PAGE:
Timeframe: 2016 – 2018
Goal: Investigate DNAJB1-PRKACA fusion kinase function in new fibrolamellar carcinoma models
Principal Investigator: Dr. Yi Guo, PhD
Study overview: The DNAJB1-PRKACA fusion kinase is found in nearly 100% of FLC cases. While this novel fusion had previously been shown to promote tumors in mice, defining the mechanistic function of DNAJB1-PRKACA and the pathways it controls is critical for the development of targeted therapeutics. This project investigated the function of the DNAJB1-PRKACA fusion in FLC tumor formation using both Drosophila melanogaster (fruit fly) and mice models. The team had previously established a DNAJB1-PRKACA transgenic Drosophila model, in which the fusion is expressed in the eye where phenotypes are easily visible. This model demonstrates abnormal phenotypes affecting both proliferation and differentiation of Drosophila eyes. The study team also exploited CRISPR/Cas9 genome-engineering technology in murine cultured hepatocytes to recreate the chromosomal deletion found in FLC patients.
The goals of the study were to:
- Characterize the oncogenic and fibrogenic activities of genetic engineered murine hepatocytes in vitro and in vivo; and
- Screen potential therapeutics using the DNAJB1-PRKACA over-expression model in Drosophila, to provide essential resources and knowledge for future development of new FLC therapeutics.
Key Findings: In this study, the researchers used CRISPR to generate chromosomal deletions corresponding to the FLC fusion protein in mouse hepatocytes, thereby creating mDNAJB1-PRKACA clones. These hepatocyte cell lines carrying the fusion proteins showed increased levels of intracellular PKA activity (phosphoPKA substrates) and grew faster than control cells plated at the identical density. These clones were then injected into mice liver and assessed for tumor formation. While the “normal” control did not have any tumor growth after 4 months, the engineered mDNAJB1-PRKACA-bearing mice showed entirely tumorous liver, as well as severe ascites. This mice model is being assessed for mechanistic studies of FLC.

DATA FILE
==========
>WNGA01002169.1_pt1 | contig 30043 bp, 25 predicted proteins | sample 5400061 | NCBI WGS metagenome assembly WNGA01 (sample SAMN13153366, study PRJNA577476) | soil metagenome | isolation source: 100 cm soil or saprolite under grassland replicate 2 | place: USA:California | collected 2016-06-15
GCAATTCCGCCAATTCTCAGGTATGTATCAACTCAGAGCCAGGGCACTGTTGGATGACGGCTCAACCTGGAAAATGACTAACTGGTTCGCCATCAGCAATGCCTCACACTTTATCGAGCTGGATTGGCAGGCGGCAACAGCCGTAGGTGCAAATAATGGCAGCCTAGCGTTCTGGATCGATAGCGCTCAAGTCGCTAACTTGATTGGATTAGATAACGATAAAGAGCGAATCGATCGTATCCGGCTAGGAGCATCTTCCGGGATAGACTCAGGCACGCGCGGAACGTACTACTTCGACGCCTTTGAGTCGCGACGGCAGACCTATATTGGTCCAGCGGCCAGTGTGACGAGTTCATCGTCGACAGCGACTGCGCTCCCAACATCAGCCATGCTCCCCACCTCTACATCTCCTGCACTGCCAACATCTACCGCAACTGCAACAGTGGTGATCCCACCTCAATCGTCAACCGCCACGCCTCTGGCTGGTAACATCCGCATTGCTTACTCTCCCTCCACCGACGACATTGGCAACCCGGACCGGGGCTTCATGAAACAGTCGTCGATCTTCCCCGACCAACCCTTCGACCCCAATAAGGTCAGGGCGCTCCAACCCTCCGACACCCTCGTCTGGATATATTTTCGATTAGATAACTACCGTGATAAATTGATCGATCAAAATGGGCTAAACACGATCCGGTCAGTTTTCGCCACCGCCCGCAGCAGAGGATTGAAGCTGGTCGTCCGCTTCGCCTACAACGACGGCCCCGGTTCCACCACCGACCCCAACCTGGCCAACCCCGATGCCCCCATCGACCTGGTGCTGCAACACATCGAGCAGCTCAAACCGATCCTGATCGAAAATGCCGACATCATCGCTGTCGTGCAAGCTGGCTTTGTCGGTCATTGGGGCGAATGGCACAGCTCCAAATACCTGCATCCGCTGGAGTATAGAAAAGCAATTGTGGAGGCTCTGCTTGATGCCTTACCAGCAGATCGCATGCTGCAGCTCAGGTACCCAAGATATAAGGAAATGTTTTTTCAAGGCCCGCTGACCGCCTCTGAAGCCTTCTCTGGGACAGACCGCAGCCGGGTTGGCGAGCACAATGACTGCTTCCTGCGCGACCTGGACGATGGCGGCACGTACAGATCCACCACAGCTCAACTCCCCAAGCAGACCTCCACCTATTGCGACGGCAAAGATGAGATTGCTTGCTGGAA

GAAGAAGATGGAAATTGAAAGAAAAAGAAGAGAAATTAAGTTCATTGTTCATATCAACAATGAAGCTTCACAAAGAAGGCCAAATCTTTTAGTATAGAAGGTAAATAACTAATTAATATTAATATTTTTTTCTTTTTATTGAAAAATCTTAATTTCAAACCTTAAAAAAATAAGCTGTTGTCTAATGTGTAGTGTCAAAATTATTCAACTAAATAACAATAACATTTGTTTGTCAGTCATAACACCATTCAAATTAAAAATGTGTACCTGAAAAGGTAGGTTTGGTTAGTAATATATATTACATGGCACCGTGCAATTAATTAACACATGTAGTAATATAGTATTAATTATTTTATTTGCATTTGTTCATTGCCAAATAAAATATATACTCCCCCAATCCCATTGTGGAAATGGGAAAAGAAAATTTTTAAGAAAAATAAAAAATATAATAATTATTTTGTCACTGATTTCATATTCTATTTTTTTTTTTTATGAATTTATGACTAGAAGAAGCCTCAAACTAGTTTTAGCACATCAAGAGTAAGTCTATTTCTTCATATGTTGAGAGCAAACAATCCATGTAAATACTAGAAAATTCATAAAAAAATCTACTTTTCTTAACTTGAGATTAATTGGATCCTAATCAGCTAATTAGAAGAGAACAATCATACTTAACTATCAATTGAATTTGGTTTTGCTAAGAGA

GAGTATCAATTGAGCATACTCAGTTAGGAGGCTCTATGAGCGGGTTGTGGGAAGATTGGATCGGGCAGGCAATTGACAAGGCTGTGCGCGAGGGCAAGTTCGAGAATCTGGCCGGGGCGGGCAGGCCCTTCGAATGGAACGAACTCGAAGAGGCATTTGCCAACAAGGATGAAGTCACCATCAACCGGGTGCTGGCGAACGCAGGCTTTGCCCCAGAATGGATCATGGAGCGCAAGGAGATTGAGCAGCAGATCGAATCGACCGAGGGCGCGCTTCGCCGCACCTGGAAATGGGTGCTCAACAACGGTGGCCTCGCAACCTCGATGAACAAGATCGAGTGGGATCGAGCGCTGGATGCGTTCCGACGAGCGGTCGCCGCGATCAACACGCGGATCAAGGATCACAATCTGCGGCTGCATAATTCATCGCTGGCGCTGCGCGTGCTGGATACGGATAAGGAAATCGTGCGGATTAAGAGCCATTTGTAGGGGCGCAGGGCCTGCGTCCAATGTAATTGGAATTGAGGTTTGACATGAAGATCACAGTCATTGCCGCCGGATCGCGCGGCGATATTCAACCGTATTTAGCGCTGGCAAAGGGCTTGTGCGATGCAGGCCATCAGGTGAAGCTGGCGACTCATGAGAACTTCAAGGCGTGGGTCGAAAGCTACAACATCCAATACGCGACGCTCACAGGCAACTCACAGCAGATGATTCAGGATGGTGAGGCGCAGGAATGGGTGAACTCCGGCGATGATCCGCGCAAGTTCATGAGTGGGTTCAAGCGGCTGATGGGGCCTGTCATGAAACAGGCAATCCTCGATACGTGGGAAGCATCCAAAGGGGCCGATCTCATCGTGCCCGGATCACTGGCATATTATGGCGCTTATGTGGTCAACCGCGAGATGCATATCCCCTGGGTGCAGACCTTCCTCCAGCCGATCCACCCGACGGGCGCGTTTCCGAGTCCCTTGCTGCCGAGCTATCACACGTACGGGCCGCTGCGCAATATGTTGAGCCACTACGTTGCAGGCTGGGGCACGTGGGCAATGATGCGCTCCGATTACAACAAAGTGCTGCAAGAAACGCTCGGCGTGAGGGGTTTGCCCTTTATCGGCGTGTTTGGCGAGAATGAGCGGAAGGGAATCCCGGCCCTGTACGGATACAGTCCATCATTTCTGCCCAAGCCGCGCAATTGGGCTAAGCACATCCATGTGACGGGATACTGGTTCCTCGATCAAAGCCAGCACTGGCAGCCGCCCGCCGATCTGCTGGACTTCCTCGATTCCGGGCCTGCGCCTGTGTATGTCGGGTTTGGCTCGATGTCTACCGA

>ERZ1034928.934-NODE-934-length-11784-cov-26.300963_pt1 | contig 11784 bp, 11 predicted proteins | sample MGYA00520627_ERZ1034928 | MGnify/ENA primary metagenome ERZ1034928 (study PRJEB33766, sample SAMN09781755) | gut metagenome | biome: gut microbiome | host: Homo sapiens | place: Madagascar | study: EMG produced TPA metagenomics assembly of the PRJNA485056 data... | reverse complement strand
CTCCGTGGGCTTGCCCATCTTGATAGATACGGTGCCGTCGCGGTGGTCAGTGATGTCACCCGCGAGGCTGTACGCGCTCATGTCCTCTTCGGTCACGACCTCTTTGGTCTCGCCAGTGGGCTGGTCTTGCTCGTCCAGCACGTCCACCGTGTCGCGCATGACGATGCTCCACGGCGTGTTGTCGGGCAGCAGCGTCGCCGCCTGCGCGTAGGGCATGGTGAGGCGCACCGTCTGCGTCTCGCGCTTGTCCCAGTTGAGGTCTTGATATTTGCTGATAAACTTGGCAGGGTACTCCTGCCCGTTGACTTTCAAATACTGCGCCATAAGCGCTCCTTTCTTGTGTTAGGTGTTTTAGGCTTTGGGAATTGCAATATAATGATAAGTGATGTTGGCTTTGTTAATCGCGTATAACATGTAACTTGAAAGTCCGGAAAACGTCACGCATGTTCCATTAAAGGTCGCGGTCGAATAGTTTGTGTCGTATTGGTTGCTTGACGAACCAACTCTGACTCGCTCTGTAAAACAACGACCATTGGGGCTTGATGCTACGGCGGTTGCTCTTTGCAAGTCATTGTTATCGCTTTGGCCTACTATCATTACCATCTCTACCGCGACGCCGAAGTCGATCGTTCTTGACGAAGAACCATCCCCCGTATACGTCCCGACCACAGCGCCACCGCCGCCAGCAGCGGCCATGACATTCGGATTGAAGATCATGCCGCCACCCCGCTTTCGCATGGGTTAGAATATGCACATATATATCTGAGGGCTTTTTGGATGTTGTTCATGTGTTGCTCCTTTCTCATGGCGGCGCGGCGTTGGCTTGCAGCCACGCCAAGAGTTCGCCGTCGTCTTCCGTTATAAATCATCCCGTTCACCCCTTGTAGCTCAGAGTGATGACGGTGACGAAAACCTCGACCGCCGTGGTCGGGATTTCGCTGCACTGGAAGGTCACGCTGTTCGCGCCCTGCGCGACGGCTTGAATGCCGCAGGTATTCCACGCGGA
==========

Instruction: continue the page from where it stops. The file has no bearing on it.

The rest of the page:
In the second part of the study, the investigators developed a FLC model using the common fruitfly, Drosophila melanogaster. The DNAJB1-PRKACA fusion protein from humans was over-expressed in the fly eye and caused a visible transformation (small size and rough eye surface) of the fly eye. This transformation from hDNAJB1-PRKACA over-expression is caused by aberrant PKA signaling which interferes with cell proliferation and differentiation. Genetic inhibition by simply feeding the flies hPKI (a human inhibitory peptide for PKA) reversed the hDNAJB1-PRKACA over-expression eye phenotype. However, testing with a commercially available inhibitor caused toxic side effects and that molecule had to be discontinued as a potential therapeutic candidate.
Implications: These studies show the utility of fly eye morphology change as an easy, fast, and functional relevant in vivo readout for hDNAJB1-PRKACA-dependent developmental perturbations. This model is being subsequently used for the screening of several FDA-approved small molecule kinase inhibitors.